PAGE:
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Recent Employment Law News for Jun 30, 2015
DOL Releases Proposal To Raise Salary Threshold For Exempt Employees
Tue, 30 Jun 2015 19:56:00 - Pacific Time
The Department of Labor has released its proposal to raise the salary threshold for exempt employees to $50,440 ($970 a week). The current federal threshold is $23,660 a year ($455 a week). According to Labor Secretary Thomas Perez, the change could provide an additional $1.3 billion in wages for exempt workers every year. Read more here..
U.S. Supreme Court Rules Same-Sex Couples Have a Constitutional Right to Marry
Fri, 26 Jun 2015 14:48:37 - Pacific Time
The U.S. Supreme Court has ruled that the U.S. Constitution provides same-sex couples the right to marry. The Court ruled 5-4 that the Constitution's guarantees of due process and equal protection under the law mean that states cannot ban same-sex marriages. With the ruling, gay marriage will become legal in all 50 states. Justice Anthony Kennedy, writing on behalf of the court, said that the hope of gay people intending to marry "is not to be condemned to live in loneliness, excluded from one of civilization's oldest institutions. They ask for equal dignity in the eyes of the law. The Constitution grants them that right." Read more here..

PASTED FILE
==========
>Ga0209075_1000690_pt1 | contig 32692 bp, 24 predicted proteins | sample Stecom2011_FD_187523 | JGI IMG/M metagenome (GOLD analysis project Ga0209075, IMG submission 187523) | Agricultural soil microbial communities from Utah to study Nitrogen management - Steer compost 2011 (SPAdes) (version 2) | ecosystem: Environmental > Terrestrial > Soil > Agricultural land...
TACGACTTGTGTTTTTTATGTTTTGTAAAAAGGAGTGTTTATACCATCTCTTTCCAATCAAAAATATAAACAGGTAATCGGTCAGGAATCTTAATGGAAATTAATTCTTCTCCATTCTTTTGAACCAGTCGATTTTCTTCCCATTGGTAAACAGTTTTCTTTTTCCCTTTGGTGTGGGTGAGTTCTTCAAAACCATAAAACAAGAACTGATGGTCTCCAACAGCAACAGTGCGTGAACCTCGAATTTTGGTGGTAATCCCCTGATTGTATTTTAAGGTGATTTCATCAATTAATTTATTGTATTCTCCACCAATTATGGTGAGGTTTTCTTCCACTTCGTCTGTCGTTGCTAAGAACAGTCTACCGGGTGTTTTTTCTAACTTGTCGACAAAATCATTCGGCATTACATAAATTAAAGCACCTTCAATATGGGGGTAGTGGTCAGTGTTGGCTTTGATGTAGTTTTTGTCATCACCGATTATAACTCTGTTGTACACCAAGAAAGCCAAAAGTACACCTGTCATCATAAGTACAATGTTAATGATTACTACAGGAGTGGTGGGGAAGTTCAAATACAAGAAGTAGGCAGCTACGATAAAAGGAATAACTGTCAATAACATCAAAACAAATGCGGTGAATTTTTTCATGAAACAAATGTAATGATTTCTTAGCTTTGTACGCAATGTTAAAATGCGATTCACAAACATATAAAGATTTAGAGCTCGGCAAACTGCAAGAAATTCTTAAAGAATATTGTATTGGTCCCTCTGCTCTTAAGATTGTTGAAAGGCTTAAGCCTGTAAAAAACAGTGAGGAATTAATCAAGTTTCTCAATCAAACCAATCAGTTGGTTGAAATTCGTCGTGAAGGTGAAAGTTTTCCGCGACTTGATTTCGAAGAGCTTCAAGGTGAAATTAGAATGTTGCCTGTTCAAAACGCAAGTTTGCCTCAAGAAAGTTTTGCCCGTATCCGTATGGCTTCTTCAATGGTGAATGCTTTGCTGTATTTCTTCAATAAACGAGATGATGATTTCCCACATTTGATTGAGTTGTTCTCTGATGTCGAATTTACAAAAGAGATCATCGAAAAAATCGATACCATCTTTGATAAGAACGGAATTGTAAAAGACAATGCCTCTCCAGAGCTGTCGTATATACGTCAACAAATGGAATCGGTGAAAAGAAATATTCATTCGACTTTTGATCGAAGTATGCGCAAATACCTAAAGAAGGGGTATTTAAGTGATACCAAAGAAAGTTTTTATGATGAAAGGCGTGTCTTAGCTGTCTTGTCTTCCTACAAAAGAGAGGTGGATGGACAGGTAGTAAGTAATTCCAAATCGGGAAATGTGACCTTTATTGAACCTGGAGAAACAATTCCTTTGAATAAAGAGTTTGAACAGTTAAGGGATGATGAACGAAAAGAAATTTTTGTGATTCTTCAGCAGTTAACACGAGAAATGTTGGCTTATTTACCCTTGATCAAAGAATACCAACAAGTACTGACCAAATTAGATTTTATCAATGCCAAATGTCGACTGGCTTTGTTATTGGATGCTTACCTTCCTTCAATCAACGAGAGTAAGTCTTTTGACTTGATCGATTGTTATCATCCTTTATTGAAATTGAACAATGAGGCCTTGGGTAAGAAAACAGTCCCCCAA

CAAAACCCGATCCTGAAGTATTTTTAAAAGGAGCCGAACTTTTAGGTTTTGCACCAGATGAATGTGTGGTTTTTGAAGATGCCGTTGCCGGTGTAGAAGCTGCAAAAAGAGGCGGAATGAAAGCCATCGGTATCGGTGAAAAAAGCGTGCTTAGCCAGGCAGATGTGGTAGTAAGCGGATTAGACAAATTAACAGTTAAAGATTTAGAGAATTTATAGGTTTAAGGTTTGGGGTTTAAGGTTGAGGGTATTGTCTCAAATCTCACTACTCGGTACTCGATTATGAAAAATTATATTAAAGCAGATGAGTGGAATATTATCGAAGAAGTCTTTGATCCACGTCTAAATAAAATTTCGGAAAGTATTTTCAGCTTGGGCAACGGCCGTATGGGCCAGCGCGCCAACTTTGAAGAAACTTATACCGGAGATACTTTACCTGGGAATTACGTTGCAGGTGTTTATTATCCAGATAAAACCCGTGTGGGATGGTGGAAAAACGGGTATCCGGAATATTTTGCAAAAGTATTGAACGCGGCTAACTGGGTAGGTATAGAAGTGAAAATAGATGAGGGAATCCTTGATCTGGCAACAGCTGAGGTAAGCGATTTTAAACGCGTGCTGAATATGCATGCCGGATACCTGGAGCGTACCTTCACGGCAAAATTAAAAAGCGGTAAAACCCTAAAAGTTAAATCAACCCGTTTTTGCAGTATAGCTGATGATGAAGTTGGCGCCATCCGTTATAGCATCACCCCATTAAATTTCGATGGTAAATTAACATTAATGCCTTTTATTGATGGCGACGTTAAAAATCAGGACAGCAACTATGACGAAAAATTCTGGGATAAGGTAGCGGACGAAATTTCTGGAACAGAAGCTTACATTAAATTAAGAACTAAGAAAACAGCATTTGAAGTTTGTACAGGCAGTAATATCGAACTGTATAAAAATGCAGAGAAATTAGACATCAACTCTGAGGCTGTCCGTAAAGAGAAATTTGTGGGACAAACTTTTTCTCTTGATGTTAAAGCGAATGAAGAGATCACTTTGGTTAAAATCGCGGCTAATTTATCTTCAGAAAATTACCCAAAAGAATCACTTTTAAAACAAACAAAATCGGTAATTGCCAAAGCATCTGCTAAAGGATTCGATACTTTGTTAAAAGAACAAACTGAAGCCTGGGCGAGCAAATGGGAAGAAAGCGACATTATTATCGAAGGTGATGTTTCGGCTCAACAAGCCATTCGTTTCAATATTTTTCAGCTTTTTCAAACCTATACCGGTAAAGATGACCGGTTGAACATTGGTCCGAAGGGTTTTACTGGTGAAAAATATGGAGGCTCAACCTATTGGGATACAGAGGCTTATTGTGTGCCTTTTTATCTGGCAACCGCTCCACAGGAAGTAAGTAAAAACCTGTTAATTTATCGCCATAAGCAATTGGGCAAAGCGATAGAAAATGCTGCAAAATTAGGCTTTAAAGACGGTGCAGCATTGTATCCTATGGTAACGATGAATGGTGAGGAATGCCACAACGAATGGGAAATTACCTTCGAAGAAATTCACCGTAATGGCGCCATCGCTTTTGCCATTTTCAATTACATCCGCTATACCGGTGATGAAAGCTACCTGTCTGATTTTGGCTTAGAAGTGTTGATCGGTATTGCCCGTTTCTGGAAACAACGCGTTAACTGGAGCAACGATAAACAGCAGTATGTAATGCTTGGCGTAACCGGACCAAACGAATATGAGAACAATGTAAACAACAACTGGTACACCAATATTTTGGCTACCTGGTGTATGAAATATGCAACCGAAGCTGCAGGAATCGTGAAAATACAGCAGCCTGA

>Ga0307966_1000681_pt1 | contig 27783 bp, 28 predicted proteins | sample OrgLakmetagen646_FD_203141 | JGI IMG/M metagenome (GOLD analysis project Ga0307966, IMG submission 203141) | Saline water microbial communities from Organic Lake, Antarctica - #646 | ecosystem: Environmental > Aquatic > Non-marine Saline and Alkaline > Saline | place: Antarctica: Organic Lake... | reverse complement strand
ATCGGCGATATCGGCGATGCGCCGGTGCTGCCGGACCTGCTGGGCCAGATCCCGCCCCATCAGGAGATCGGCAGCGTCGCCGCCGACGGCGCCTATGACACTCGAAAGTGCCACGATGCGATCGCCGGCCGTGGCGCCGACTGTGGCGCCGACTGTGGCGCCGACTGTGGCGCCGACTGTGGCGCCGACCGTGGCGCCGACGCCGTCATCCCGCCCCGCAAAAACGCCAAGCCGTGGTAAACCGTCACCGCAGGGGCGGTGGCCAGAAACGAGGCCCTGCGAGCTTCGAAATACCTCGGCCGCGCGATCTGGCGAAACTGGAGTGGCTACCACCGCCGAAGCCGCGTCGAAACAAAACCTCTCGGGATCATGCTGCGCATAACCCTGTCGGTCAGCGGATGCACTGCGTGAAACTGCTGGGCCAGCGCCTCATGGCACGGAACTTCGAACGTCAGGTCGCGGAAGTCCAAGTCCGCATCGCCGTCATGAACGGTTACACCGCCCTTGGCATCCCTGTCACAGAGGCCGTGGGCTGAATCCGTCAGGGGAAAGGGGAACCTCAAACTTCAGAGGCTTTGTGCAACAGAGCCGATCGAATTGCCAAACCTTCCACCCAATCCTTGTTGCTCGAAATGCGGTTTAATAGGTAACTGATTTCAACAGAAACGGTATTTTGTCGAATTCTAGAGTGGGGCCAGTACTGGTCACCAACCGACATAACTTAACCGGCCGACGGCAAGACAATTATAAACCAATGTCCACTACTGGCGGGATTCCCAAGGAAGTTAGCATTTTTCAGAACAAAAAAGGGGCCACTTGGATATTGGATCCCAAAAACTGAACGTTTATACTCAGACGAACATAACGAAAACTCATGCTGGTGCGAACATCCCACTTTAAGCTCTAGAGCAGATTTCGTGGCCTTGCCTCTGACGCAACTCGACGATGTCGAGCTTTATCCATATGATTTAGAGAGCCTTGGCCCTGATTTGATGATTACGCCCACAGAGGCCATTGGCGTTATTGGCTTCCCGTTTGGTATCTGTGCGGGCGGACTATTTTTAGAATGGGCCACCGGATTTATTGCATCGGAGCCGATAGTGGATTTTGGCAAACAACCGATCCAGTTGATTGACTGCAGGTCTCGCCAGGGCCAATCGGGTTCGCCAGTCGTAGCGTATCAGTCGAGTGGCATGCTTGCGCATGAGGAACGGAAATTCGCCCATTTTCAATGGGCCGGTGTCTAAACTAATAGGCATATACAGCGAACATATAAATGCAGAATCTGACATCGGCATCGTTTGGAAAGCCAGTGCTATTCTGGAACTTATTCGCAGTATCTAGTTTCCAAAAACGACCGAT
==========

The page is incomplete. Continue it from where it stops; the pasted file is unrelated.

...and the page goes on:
Supreme Court Allows Nationwide HealthCare Subsidies
Fri, 26 Jun 2015 14:35:18 - Pacific Time
The U.S. Supreme Court has ruled, in King v. Burwell, that the Patient Protection and Affordable Care Act (PPACA) allows the federal government to provide nationwide tax subsidies to help individuals buy health insurance. The 6-to-3 ruling means it is likely that the PPACA will survive after Mr. Obama leaves office in 2017. For the second time in three years, the PPACA has survived a challenge to its enforceability before the U.S. Supreme Court. According to Chief Justice John G. Roberts, Jr., who wrote for a six-justice majority, “Congress passed the Affordable Care Act to improve health insurance markets, not to destroy them.” Read the decision here.
City of San Francisco Loses Appeal on Pension Cuts
Thu, 18 Jun 2015 02:16:32 - Pacific Time